[22:21] <matimago> p_l: So the C programmer must check the python object type and signal an error to python.
[22:22] <p_l> matimago: kind of. Don't remember details
[22:25] <aerique> christ, sourceforge.. nevermind
[22:25] <p_l> matimago: http://docs.python.org/c-api/arg.html
[22:39] <TDT> The FFI (CFFI) just allows lisp to call C libraries directly, right?
[22:39] <TDT> Trying to see if I understand what it is doing correctly.
[22:45] <matimago> TDT: correct.
[22:45] <matimago> TDT: only that a direct call is rarely possible, given the differences in ABI and data types.
[22:46] <TDT> matimago: Yeah, that makes sense.  I wish there were easy ways to call python libraries from within lisp..my life would be so much easier, heh
[22:46] <matimago> TDT: eg. a fixnum such as 42 is encoded as 0x000000A8 in Lisp, while it's encoded as 0x0000002A in C.
[22:47] <rsynnott> TDT: well, you COULD write a little C layer to link the two :)
[22:47] <nyef> Why would a C layer be needed?
[22:47] <matimago> TDT: Well we could provide the CPython FFI API to be compatible with all the python FFI libraries...
[22:47] <rsynnott> oh, actually, I suppose you could do it directly, yep
[22:47] <matimago> Or it could be implemented as CFFI callbacks :-0
[22:48] <nyef> Now I'm getting a minor headache contemplating alien-metaobject-protocols.
[22:48] <TDT> matimago: heh, I think a lot of htis stuff is over my head..I need to read some programs that use the cffi I think to understand this a bit, heh.
[22:48] <matimago> Yes, we'd have to provide and get back python objects instead of C objects :-0
[22:48] <matimago> Grr, this Shift is broken?!
[22:48] <Xach> here are some parens to cut and paste: (((())))
[22:49] <matimago> Thanks.
[22:52] <lnostdal> isn't python very eval-friendly? .. lisp <--socket--> python doing eval with stuff received ..   *shrug*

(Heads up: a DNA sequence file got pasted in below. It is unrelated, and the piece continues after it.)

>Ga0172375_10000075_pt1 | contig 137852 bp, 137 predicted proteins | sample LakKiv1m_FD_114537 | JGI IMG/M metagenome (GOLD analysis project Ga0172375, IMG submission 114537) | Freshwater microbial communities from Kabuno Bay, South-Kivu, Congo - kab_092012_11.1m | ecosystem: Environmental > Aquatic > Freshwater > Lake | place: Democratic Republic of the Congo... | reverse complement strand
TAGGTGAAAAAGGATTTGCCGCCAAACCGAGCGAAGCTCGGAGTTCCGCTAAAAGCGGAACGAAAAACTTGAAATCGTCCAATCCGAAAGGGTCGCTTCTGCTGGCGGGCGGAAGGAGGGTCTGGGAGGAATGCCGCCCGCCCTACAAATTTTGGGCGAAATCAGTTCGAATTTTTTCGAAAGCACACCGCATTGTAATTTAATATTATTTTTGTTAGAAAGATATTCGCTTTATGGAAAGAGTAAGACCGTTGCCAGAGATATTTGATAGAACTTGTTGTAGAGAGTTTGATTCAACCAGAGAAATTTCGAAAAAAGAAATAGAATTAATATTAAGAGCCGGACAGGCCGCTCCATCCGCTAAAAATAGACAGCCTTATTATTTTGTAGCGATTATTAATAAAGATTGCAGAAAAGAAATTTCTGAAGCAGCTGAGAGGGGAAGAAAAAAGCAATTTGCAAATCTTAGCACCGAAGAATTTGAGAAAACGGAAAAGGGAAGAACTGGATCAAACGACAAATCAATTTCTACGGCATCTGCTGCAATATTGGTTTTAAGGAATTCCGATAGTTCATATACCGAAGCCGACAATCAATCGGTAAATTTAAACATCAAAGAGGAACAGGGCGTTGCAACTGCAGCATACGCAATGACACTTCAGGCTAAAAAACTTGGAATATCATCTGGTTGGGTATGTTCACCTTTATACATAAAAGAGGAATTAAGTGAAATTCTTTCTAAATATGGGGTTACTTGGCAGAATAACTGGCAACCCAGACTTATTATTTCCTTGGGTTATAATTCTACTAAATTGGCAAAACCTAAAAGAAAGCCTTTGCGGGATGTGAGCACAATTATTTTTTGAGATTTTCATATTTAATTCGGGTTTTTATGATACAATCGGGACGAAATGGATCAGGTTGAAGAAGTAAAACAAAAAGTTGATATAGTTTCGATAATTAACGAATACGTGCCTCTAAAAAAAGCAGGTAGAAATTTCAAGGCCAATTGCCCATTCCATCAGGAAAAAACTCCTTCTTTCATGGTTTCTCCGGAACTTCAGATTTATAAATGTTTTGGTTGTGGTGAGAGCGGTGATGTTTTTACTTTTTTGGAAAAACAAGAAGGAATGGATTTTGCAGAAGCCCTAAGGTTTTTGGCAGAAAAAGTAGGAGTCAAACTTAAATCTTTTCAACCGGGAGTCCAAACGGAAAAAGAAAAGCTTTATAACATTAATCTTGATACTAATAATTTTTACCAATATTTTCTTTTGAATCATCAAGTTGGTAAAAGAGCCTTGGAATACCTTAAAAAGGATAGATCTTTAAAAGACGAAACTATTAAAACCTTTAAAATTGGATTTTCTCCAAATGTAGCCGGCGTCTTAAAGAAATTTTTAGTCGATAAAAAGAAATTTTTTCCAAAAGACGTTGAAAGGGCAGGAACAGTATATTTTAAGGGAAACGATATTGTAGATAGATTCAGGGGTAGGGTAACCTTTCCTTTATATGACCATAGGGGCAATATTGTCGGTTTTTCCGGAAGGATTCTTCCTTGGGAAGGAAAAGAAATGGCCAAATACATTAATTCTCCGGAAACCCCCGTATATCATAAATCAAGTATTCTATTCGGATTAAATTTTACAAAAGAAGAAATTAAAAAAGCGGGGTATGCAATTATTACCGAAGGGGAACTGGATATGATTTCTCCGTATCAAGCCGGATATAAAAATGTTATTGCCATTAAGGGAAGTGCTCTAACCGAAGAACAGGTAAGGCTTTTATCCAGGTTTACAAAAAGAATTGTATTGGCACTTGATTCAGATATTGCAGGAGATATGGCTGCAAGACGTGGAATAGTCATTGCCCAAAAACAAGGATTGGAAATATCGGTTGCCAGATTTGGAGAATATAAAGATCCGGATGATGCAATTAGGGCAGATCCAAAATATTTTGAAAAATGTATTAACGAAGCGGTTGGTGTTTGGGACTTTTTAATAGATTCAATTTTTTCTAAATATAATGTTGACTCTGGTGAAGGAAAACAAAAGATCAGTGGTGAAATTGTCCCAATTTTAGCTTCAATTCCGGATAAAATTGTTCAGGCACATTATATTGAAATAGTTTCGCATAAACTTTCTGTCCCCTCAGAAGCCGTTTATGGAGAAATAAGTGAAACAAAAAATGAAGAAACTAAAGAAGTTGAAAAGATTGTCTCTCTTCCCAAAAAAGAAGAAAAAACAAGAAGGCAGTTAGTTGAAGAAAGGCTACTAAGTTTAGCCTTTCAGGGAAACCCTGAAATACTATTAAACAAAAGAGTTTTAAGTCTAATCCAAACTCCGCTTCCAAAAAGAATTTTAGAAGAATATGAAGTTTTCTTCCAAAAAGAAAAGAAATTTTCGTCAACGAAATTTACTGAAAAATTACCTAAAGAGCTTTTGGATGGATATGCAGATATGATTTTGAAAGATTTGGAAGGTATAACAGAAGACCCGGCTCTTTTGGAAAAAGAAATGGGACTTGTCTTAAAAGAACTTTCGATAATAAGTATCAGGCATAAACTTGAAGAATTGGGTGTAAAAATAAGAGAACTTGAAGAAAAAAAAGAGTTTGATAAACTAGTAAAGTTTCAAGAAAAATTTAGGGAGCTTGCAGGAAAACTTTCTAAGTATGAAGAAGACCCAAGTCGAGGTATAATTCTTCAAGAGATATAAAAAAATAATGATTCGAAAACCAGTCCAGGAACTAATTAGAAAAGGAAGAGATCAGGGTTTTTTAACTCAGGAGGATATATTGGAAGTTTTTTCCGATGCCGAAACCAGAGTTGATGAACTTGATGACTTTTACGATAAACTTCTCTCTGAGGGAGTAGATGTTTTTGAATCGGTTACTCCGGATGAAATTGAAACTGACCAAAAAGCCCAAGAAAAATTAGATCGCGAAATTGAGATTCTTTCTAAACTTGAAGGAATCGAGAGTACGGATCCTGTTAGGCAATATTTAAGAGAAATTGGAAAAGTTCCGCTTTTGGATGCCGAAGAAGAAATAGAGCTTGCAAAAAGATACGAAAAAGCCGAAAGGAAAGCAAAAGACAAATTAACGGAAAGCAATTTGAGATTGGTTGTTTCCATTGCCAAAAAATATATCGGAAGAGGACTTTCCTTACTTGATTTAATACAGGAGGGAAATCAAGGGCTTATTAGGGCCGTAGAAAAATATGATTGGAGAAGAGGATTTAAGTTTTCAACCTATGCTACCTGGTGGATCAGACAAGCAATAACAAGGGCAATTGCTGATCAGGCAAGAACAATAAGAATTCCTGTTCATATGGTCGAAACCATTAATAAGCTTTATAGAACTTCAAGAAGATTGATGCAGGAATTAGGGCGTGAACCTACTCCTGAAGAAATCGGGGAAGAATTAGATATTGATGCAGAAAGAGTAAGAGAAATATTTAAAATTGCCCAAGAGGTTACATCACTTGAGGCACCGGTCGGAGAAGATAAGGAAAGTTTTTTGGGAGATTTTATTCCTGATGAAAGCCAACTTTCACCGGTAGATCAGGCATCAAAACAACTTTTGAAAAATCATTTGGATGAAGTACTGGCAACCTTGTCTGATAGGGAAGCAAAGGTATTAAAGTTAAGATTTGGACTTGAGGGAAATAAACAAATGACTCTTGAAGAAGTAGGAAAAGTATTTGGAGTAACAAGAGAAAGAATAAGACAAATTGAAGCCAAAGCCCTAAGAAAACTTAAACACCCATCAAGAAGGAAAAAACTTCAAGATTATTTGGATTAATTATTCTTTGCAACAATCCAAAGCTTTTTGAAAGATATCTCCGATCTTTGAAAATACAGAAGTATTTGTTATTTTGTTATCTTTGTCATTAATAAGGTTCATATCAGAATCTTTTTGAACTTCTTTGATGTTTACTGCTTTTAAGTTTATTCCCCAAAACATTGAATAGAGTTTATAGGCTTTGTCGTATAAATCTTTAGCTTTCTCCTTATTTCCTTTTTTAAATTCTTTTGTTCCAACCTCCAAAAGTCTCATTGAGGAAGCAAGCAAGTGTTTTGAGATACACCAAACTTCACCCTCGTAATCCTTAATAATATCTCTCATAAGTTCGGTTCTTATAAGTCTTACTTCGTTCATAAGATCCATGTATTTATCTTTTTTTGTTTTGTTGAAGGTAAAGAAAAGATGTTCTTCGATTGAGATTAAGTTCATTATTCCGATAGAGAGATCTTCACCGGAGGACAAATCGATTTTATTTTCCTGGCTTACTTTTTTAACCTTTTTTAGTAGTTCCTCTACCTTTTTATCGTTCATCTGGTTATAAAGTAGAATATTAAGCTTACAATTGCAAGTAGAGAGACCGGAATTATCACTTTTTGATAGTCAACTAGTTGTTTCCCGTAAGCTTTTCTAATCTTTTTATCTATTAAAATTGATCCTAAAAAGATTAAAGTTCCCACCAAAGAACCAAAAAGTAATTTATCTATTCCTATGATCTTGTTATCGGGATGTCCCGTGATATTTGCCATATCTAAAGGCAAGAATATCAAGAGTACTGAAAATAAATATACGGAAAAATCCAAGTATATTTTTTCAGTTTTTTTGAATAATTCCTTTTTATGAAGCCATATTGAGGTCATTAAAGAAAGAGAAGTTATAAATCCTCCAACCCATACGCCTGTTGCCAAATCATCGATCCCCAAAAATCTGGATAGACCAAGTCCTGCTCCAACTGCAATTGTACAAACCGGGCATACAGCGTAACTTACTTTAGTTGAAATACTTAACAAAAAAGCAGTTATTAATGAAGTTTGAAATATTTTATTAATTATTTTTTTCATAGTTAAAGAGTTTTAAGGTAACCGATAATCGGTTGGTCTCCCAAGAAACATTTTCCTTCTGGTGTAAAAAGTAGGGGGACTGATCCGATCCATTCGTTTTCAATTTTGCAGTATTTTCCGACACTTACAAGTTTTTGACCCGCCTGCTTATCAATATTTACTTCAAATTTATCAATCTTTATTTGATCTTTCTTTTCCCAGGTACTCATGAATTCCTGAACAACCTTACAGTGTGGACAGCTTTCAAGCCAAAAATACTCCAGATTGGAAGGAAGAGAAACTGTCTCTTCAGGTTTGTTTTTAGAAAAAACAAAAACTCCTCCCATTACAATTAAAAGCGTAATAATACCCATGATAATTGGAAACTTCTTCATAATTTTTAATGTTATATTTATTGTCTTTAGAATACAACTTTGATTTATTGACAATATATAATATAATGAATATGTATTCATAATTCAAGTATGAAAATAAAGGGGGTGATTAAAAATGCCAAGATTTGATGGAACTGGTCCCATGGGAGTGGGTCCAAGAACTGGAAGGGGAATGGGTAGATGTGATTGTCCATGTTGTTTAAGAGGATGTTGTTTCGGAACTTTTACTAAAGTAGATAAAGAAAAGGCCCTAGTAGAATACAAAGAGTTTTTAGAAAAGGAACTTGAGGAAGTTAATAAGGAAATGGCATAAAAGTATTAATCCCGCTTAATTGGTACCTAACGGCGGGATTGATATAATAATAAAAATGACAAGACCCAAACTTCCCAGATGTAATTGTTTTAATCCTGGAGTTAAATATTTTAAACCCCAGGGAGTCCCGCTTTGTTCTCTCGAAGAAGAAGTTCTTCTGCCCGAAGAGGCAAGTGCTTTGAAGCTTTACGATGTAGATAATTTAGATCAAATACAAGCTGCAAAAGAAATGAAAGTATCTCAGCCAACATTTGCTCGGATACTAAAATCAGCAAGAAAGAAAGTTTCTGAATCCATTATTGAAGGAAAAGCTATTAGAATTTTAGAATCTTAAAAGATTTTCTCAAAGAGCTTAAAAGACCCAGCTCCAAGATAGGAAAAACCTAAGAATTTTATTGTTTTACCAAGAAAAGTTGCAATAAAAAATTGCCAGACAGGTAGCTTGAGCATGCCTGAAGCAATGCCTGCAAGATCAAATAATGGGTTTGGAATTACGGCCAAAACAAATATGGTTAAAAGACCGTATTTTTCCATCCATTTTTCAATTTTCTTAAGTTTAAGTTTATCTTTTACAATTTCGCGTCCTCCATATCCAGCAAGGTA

[22:53] <Xach> at ILC, Duane Rettig and <mumble> presented on a marriage of python to Allegro CL.
[22:53] <Xach> showing interactive use of the Allegro debugger on python source
[22:54] <Xach> http://www.international-lisp-conference.org/2009/tutorials#debug
[22:54] <Xach> Willem Broekma was the other fellow
[22:54] <mrSpec> Do you know why when I'm trying to use (drakma:http-request ... ) in Slime I got "Lisp connection closed unexpectedly: connection broken by remote peer" ? In SBCL all is working fine :S
[22:54] <Xach> mrSpec: perhaps it is returning a character that can't be encoded over your slime connection
[22:55] <mrSpec> hmm what can I do with it?
[22:55] <rsynnott> mrSpec: you should be able to tell slime to use utf-8
[22:55] <Xach> mrSpec: i set slime-net-coding-system to utf-8-unix
[22:55] <mrSpec> ok I'll set it, thankx
[23:03] <artagnon> SBCL is neither a compiler or an interpreter, right? And it isn't a virtual machine either? Then what is it?
[23:03] <aerique> I'm running into a maximum with the amount of foreign memory that SBCL wants to allocate with make-alien even though I've increased its dynamic size on the command line.
[23:04] <mrSpec> I told slime to use utf and now all is working fine :D
[23:05] <aerique> I'm not even sure I need to increase its dynamic size on the command line, I realize now.
[23:05] <luis> artagnon: make-alien calls malloc(), that is not related to the dynamic space.
[23:05] <aerique> right :)
[23:05] <luis> s/artagnon/aerique
[23:05] <pkhuong> aerique: if anything, increasing the dynamic space size will reduce the amount of mallocable memory.
[23:05] <beach> artagnon: Who told you SBCL is neither a compiler nor an interpreter?
[23:06] <luis> artagnon: SBCL is both a compiler and an interpreter, actually.
[23:06] <aerique> luis: Am I out of luck and should I find a way around it (allocating smaller segments)
[23:06] <pkhuong> artagnon: It's a program that includes an interpreter, a compiler and a lot of library functions.
[23:06] <artagnon> beach: well, I guess it's both then.